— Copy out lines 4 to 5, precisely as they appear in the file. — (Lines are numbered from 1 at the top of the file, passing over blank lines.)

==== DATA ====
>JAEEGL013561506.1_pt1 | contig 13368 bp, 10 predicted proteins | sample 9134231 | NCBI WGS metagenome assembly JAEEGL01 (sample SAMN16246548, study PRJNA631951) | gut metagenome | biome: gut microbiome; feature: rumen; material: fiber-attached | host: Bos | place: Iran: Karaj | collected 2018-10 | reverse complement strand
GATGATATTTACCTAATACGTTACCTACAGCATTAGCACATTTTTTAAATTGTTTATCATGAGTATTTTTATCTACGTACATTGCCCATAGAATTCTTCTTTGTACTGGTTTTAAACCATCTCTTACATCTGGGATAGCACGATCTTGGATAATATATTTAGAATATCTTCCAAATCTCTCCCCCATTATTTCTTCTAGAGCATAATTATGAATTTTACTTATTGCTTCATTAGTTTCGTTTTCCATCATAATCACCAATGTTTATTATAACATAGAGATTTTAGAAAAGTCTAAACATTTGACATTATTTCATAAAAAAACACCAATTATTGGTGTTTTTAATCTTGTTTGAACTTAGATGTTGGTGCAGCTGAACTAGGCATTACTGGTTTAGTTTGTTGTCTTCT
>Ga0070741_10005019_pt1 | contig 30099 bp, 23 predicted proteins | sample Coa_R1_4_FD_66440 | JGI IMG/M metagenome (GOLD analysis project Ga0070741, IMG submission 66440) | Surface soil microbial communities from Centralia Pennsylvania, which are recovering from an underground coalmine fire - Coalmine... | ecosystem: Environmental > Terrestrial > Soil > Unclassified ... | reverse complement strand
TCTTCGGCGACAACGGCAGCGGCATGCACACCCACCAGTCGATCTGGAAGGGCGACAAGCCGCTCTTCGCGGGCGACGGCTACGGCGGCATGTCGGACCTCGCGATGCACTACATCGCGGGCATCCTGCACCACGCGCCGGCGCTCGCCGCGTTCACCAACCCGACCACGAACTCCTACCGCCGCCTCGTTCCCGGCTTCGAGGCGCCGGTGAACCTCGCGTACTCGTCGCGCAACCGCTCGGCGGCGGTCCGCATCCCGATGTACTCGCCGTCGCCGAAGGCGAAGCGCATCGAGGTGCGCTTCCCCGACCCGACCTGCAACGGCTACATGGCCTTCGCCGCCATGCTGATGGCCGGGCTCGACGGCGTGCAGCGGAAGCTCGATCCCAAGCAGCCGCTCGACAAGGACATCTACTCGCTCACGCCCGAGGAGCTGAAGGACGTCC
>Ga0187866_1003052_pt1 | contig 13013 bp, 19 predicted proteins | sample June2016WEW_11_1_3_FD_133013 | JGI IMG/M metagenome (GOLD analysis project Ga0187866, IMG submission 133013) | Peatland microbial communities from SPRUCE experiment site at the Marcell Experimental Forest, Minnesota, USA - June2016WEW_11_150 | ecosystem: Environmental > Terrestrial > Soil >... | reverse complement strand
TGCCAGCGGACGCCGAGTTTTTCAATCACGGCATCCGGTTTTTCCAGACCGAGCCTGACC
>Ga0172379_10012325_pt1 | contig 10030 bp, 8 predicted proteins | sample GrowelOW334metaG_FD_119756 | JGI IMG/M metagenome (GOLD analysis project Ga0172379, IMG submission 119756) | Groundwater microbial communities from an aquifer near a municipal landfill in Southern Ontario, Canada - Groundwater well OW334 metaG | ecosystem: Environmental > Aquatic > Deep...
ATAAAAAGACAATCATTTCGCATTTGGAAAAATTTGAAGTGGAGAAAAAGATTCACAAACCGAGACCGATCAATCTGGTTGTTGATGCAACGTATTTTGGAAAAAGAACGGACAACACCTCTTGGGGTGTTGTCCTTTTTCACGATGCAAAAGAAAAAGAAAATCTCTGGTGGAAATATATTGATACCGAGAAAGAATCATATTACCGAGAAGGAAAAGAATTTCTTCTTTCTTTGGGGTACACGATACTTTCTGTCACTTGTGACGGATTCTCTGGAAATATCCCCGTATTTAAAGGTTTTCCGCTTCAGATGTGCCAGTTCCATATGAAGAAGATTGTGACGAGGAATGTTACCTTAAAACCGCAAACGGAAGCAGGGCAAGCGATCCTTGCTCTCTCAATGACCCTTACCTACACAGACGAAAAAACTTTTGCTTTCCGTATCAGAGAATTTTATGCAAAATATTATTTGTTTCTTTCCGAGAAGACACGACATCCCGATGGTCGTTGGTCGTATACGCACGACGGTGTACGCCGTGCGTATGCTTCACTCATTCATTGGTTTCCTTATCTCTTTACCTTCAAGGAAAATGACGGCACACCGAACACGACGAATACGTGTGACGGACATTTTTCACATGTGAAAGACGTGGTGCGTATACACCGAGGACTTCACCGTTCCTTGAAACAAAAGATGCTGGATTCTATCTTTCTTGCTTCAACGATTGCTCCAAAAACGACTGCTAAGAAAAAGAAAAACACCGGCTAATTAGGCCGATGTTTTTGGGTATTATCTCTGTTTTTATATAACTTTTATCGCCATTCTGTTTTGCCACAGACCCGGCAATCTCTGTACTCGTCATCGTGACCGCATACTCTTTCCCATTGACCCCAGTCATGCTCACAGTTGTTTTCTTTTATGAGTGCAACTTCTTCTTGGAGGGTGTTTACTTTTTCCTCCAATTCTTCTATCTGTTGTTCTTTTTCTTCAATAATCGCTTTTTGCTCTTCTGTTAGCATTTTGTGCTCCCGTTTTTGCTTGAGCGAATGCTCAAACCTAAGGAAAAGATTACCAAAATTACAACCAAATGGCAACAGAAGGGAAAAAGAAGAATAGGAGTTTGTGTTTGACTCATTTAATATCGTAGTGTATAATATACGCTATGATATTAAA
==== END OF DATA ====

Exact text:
TCTTCGGCGACAACGGCAGCGGCATGCACACCCACCAGTCGATCTGGAAGGGCGACAAGCCGCTCTTCGCGGGCGACGGCTACGGCGGCATGTCGGACCTCGCGATGCACTACATCGCGGGCATCCTGCACCACGCGCCGGCGCTCGCCGCGTTCACCAACCCGACCACGAACTCCTACCGCCGCCTCGTTCCCGGCTTCGAGGCGCCGGTGAACCTCGCGTACTCGTCGCGCAACCGCTCGGCGGCGGTCCGCATCCCGATGTACTCGCCGTCGCCGAAGGCGAAGCGCATCGAGGTGCGCTTCCCCGACCCGACCTGCAACGGCTACATGGCCTTCGCCGCCATGCTGATGGCCGGGCTCGACGGCGTGCAGCGGAAGCTCGATCCCAAGCAGCCGCTCGACAAGGACATCTACTCGCTCACGCCCGAGGAGCTGAAGGACGTCC
>Ga0187866_1003052_pt1 | contig 13013 bp, 19 predicted proteins | sample June2016WEW_11_1_3_FD_133013 | JGI IMG/M metagenome (GOLD analysis project Ga0187866, IMG submission 133013) | Peatland microbial communities from SPRUCE experiment site at the Marcell Experimental Forest, Minnesota, USA - June2016WEW_11_150 | ecosystem: Environmental > Terrestrial > Soil >... | reverse complement strand